• The Matrix Resurrections

    The Matrix Resurrections


    Manages to straddle the line between soft reboot and genuinely saying something new.  20+ years has diminished the freshness of the action sequences but sharpened the narrative purpose.  Far, far better than it’s got any right to be.

  • The Tragedy of Macbeth

    The Tragedy of Macbeth


    The Scottish Play as film noir.  Visually stunning, with stylisation drawn from the likes of Lang and bordering on the impressionistic.  McDormand makes for an excellent Lady M, while Washington gives an earnest, initially muted performance that ramps up satisfyingly.

  • Lamb



    A clever, creepy, sweet, sad modern fairytale, with the horror kept largely implicit, not least through the constant daylight setting and the light performances by the cast.

  • Benedetta



    Ironically for a film about a nun’s self-belief in being the vessel for Christ, it can’t decide if she was real or fake.  Despite that Verhoeven - in his element in a film about sex and faith - combines the lurid and the lyrical, aided by Efira’s strong turn.

  • Belfast



    Slight but absolutely full of heart, with an economic but well-essayed child’s view of the Troubles and family life in the summer of ‘69. Lots of lovely performances anchored by Jude Hill’s excellent debut.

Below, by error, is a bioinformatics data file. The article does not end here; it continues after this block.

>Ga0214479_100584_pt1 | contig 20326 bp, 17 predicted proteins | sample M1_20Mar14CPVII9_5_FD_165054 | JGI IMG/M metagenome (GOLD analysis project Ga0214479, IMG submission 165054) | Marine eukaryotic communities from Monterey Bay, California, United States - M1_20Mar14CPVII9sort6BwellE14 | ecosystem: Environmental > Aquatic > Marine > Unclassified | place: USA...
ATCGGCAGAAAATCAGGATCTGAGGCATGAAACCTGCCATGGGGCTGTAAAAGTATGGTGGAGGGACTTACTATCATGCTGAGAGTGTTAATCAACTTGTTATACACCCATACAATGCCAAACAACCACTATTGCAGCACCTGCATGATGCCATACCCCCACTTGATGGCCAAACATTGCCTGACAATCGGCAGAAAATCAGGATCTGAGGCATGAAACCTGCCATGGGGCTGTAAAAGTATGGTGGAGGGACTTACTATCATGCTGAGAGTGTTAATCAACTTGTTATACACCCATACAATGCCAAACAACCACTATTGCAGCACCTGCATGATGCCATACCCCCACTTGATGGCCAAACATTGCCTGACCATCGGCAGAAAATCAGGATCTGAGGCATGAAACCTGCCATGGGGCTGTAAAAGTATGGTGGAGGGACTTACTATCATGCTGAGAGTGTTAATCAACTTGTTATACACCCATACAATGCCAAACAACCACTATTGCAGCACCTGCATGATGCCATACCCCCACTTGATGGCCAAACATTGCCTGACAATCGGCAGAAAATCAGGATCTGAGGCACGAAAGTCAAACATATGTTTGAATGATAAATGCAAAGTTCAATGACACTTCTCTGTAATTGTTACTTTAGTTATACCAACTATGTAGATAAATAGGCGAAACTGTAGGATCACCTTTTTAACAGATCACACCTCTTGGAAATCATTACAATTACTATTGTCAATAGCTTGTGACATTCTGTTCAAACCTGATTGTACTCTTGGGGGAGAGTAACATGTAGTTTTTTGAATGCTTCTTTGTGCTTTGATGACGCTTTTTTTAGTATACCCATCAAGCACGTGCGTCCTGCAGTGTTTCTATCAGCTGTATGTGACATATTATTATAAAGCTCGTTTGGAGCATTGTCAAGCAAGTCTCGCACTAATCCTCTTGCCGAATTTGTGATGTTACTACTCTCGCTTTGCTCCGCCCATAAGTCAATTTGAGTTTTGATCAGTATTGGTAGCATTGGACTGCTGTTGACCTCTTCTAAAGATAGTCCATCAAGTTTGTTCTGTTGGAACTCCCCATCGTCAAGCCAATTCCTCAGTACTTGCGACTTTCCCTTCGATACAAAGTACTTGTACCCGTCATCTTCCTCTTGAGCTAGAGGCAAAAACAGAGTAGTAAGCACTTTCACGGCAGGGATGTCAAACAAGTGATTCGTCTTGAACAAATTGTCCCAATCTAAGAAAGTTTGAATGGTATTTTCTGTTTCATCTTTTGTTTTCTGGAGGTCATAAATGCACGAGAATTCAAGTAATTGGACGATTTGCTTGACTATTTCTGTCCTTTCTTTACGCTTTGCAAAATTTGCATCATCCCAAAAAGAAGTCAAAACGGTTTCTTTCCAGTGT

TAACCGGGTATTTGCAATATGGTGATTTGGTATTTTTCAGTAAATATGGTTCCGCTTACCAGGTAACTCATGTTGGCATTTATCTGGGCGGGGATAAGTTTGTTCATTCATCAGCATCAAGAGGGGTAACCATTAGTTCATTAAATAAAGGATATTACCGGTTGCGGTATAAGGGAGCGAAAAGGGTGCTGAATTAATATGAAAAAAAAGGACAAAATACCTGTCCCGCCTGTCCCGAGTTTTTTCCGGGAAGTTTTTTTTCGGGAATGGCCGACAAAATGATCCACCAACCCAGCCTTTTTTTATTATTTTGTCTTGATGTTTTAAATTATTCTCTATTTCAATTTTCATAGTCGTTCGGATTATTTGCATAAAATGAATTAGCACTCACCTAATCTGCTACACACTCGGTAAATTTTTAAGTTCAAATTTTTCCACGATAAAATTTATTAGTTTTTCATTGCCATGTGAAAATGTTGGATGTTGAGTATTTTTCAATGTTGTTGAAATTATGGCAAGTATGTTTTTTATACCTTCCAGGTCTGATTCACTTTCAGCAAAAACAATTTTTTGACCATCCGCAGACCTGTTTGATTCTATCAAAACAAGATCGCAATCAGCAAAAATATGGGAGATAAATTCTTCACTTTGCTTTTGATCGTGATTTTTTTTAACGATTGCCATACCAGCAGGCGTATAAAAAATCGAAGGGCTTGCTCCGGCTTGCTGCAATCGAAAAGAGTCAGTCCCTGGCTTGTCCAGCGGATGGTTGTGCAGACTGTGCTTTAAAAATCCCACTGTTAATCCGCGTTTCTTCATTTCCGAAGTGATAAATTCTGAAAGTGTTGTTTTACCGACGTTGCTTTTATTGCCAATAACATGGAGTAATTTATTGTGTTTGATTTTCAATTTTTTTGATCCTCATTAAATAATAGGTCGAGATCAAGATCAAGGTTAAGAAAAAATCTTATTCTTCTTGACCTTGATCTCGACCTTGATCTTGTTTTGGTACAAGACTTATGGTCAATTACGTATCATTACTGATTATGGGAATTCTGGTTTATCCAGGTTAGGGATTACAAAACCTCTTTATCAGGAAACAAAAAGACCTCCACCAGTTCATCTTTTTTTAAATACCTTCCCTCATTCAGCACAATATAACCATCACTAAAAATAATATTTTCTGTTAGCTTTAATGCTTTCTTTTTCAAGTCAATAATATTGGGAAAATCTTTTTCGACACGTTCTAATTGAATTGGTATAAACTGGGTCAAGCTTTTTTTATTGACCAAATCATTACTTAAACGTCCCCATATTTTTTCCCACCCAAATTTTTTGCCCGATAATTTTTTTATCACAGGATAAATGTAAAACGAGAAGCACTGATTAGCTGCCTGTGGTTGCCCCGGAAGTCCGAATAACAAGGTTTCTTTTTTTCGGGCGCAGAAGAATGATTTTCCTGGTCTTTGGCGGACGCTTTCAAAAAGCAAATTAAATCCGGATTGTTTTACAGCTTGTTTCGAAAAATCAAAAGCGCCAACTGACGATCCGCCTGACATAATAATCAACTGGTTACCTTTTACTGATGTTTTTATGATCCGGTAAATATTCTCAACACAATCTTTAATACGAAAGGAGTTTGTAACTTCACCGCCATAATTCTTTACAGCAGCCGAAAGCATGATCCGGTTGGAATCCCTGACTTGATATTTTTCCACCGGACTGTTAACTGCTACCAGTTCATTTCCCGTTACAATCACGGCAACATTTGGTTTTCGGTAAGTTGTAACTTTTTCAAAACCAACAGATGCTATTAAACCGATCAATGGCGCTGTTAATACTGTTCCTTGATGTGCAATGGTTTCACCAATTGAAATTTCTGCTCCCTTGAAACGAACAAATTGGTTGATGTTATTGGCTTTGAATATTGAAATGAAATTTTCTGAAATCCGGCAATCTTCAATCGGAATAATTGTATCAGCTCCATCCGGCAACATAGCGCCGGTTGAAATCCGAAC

• God Help the Girl

    God Help the Girl

    One of the most cack-handed, fist-gnawingly awful films I’ve ever seen.  Weak direction and awful dialogue, paper thin characters with no agency but lots of toxicity, it does for the Glasgow indie scene what A Serbian Film did for Balkans tourism.  Still, at least Browning has a worse film than Sucker Punch on her CV…

  • Krampus



    Wonderfully twisted, clever, funny and tense family(ish) ho-ho-horror for the festive season.

  • Silent Night

    Silent Night


    Switches from Peter’s Friends posh comedy to Threads bleakness on the flip of a coin.  An impressive family affair, especially from Roman Griffin Davis.

  • Hawkeye



    Nicely blending the sensibilities of Fraction’s Hawkeye run with the MCU.  Perhaps slightly too many plots to juggle towards the end but a fun, Mission Impossible vibe to it.  More please.

  • The Last Duel

    The Last Duel


    Ridley does Rashomon, with a brutal look at male pride through the prism of medieval France.  Three excellent turns, particularly from Comer, and all slightly played differently depending on the version of the truth we see.  Unflinching, cold and strong.

  • Spencer



    A phenomenal performance by Stewart and standout direction by Larrain drag an otherwise paper thin film up.

  • The Beatles: Get Back

    The Beatles: Get Back


    Incredible archival restoration and a excavation of the dying days of the Beatles.